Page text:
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China’s New Stealth Fighter Jet: Imitation is the Greatest Form of Flattery

· China,Military,Air Force,Planes,Aviation Technology

China’s New Stealth Fighter Jet: Imitation is the Greatest Form of Flattery

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In recent days, we have been seeing a staggering number of photos of China’s new stealth fighter, the 5th-Gen J-31.

However, is it truly that original?

China has a long history of stealing (at worst) or mirroring (at best) U.S. designs, primarily that of the F-35, so this is far from an unfamiliar subject.

While some reports suggest that this similarity is a result of espionage, there are always slight differences that “dispel” these claims such as the fact that the J-20 — as similar as it was to the F-35 — was lower, wider and longer.

In fact, Chinese media sources have even acknowledged the undeniable similarities noticeable in the designs.

When one takes a deeper dive, it is easy to see that this pattern continues, not just in planes, but across all military technology, not to mention other tech in the consumer sector.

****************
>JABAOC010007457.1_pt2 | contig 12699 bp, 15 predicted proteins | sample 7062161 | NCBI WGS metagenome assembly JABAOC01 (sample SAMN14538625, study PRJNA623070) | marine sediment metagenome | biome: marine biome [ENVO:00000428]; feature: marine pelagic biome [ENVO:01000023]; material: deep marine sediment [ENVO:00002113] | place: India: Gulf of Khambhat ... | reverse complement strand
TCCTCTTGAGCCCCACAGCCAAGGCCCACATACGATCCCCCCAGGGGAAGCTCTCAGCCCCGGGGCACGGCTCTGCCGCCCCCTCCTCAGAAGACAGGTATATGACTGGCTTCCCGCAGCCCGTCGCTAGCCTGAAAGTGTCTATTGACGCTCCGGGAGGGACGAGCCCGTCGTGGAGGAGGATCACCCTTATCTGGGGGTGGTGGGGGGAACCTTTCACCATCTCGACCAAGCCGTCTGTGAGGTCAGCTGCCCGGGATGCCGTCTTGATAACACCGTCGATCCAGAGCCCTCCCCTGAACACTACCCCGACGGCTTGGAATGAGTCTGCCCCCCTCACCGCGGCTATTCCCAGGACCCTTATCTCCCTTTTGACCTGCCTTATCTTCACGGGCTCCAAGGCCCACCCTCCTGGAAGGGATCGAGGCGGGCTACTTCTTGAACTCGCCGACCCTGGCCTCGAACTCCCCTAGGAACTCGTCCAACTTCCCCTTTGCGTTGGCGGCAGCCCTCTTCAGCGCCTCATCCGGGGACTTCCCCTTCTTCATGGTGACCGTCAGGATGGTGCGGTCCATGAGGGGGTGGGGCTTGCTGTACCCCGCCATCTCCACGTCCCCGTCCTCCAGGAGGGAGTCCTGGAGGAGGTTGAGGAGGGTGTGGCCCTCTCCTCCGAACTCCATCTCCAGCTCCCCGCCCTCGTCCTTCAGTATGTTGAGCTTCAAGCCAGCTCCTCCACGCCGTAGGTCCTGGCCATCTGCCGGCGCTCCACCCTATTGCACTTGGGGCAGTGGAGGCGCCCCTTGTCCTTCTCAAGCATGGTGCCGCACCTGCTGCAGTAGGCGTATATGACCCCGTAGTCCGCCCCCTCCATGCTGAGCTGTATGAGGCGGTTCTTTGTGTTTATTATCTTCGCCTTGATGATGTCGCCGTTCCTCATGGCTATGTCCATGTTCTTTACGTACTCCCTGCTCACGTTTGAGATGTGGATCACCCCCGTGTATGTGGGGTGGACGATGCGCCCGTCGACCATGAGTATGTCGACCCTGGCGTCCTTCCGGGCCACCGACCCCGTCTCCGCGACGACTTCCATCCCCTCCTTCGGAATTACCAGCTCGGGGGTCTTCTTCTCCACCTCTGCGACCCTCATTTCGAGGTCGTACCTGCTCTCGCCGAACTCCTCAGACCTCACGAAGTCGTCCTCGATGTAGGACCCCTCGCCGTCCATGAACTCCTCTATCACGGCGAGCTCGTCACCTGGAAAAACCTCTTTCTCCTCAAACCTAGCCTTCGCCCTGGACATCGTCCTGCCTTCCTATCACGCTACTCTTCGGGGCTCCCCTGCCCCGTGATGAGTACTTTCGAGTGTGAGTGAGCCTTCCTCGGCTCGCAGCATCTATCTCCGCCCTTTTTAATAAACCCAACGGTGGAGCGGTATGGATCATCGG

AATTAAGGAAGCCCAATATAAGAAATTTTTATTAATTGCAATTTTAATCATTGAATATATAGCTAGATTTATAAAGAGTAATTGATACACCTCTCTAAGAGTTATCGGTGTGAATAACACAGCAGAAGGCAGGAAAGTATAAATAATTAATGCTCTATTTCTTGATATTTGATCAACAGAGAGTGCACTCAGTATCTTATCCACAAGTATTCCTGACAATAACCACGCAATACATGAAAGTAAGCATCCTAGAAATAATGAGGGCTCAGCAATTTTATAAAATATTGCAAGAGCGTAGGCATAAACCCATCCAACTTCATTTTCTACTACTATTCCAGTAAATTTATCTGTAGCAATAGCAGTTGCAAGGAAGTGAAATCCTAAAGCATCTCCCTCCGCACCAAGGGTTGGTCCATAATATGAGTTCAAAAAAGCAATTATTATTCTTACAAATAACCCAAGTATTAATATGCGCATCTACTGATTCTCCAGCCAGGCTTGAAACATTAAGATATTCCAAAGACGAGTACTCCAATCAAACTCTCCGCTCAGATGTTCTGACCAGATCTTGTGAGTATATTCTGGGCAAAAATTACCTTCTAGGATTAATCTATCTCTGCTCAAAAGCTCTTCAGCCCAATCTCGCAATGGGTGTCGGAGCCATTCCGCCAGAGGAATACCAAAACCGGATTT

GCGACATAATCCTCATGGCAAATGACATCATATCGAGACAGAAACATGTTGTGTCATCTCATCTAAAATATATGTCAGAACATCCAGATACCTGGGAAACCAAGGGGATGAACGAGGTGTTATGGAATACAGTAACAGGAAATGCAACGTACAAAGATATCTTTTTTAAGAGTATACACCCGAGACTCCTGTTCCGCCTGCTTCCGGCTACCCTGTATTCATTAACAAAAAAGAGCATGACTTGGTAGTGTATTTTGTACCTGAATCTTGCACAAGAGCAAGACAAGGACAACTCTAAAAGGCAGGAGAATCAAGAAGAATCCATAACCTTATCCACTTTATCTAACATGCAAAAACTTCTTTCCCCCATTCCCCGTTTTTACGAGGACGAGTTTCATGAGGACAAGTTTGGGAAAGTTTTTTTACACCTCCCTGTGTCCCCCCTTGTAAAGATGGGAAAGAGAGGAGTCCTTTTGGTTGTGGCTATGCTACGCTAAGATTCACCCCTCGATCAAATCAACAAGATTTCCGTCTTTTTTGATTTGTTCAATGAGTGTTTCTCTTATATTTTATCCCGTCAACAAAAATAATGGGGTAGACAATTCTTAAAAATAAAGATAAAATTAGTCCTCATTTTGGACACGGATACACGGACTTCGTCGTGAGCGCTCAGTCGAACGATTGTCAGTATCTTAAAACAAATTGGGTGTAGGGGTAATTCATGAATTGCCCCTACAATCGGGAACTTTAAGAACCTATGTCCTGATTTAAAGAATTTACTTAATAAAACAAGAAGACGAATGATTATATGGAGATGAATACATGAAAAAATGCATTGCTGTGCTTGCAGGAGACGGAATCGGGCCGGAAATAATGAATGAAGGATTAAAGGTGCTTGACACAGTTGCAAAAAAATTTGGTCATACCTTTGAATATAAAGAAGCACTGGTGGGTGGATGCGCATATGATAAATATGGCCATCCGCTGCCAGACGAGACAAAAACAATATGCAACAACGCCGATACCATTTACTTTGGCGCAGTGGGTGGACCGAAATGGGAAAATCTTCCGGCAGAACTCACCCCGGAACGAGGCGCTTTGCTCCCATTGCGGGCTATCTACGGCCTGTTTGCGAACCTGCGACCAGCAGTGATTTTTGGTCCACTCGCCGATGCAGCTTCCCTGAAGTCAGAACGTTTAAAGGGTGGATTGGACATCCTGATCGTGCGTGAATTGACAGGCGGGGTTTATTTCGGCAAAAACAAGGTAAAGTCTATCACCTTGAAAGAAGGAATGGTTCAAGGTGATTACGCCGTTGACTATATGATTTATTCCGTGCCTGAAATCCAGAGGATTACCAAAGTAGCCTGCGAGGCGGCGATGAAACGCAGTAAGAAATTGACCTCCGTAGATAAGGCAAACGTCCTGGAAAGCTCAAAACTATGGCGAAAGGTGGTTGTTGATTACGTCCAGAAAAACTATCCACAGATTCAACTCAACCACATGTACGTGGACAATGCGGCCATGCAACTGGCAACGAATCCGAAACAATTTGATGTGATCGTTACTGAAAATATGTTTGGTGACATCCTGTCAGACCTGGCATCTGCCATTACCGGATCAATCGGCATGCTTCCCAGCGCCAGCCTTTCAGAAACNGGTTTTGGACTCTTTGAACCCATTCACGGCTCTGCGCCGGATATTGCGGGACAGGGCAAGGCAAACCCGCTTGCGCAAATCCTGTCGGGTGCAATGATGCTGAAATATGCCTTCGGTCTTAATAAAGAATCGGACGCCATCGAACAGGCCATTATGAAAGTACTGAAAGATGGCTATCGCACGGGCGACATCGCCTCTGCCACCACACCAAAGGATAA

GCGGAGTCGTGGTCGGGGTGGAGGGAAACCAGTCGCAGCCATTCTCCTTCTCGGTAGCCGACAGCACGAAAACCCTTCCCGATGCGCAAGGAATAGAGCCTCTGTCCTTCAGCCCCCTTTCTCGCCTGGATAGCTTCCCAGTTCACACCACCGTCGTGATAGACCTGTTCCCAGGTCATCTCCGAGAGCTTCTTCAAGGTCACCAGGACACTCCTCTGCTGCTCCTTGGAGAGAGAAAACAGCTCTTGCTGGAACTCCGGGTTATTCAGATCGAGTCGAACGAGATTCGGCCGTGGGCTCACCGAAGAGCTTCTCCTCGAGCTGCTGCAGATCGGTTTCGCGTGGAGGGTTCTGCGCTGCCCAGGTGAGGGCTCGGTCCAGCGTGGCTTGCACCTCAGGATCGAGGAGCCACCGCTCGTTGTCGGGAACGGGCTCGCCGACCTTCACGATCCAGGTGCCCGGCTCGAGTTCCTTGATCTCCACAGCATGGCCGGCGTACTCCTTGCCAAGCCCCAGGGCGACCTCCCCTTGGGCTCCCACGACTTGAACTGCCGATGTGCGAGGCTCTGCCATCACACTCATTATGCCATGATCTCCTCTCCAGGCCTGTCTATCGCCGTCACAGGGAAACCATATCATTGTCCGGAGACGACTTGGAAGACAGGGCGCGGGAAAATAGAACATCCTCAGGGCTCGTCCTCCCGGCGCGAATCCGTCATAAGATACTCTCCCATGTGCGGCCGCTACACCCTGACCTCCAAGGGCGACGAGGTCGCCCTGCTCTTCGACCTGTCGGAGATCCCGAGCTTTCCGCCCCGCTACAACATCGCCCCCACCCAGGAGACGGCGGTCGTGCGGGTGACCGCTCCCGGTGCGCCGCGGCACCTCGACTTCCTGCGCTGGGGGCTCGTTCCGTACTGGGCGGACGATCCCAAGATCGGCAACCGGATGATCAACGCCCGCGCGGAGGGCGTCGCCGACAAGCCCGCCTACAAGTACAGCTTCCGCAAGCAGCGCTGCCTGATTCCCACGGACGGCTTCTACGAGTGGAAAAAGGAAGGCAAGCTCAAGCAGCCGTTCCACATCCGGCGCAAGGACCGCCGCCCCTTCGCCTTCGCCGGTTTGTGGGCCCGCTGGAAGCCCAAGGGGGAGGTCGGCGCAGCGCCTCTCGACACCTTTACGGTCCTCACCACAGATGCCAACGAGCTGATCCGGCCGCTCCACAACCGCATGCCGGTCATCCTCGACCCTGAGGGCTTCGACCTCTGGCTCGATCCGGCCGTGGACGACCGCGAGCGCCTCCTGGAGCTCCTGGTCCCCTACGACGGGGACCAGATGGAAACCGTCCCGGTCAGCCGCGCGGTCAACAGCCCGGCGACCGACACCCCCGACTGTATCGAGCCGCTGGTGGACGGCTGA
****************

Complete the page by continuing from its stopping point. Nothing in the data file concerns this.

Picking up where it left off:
To provide another example, after the Bin Laden raid, Pakistan is rumored to have let China examine the helicopter that crashed outside of the compound. Even though it was blown up by the Navy Seals, a great deal of it remained intact, primarily the tail.

As soon as two years later (2013), pictures were seen of a helicopter being transported in China, its tail features unmistakably similar to that of the downed chopper.

While there has never been conclusive evidence, it is very possible that it was reverse engineered, even considering the disrepair in which it was found.

Furthermore, the US is unable to conclude if Pakistan would have aided such effort, but it is plausible considering their anger for not being looped in on the raid.

Beyond aircraft, China seems to have done anything they could to advance themselves as a “world military power” over the years - both legally and illegally, through acquisition of foreign military technology.

Through propaganda, deception and threats, they have attempted to impact the world’s opinion. Have they succeeded? Only time will tell.

Written by Jack Argiro

Edited by Alexander Fleiss, Michael Ding, Pranshu Gupta, Jason Kauppila

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